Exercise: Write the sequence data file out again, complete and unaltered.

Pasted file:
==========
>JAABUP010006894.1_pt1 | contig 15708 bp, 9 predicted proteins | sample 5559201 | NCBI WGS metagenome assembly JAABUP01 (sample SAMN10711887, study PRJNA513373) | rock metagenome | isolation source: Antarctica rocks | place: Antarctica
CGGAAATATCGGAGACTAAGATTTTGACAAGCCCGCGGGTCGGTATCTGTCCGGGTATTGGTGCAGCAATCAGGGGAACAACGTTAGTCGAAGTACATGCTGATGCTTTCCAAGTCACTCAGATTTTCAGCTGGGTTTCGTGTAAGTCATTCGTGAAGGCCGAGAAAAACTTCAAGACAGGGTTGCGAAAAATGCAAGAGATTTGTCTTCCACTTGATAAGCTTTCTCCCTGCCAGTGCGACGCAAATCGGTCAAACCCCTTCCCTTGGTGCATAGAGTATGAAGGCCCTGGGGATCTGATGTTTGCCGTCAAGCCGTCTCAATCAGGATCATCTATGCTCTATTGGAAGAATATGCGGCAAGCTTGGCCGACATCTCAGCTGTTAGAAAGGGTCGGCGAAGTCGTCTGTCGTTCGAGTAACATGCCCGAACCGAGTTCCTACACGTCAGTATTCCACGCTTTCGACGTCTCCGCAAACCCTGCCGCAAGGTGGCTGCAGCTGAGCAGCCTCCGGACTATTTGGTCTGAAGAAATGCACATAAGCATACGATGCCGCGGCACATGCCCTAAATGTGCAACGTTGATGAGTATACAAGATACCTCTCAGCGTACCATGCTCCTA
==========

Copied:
>JAABUP010006894.1_pt1 | contig 15708 bp, 9 predicted proteins | sample 5559201 | NCBI WGS metagenome assembly JAABUP01 (sample SAMN10711887, study PRJNA513373) | rock metagenome | isolation source: Antarctica rocks | place: Antarctica
CGGAAATATCGGAGACTAAGATTTTGACAAGCCCGCGGGTCGGTATCTGTCCGGGTATTGGTGCAGCAATCAGGGGAACAACGTTAGTCGAAGTACATGCTGATGCTTTCCAAGTCACTCAGATTTTCAGCTGGGTTTCGTGTAAGTCATTCGTGAAGGCCGAGAAAAACTTCAAGACAGGGTTGCGAAAAATGCAAGAGATTTGTCTTCCACTTGATAAGCTTTCTCCCTGCCAGTGCGACGCAAATCGGTCAAACCCCTTCCCTTGGTGCATAGAGTATGAAGGCCCTGGGGATCTGATGTTTGCCGTCAAGCCGTCTCAATCAGGATCATCTATGCTCTATTGGAAGAATATGCGGCAAGCTTGGCCGACATCTCAGCTGTTAGAAAGGGTCGGCGAAGTCGTCTGTCGTTCGAGTAACATGCCCGAACCGAGTTCCTACACGTCAGTATTCCACGCTTTCGACGTCTCCGCAAACCCTGCCGCAAGGTGGCTGCAGCTGAGCAGCCTCCGGACTATTTGGTCTGAAGAAATGCACATAAGCATACGATGCCGCGGCACATGCCCTAAATGTGCAACGTTGATGAGTATACAAGATACCTCTCAGCGTACCATGCTCCTA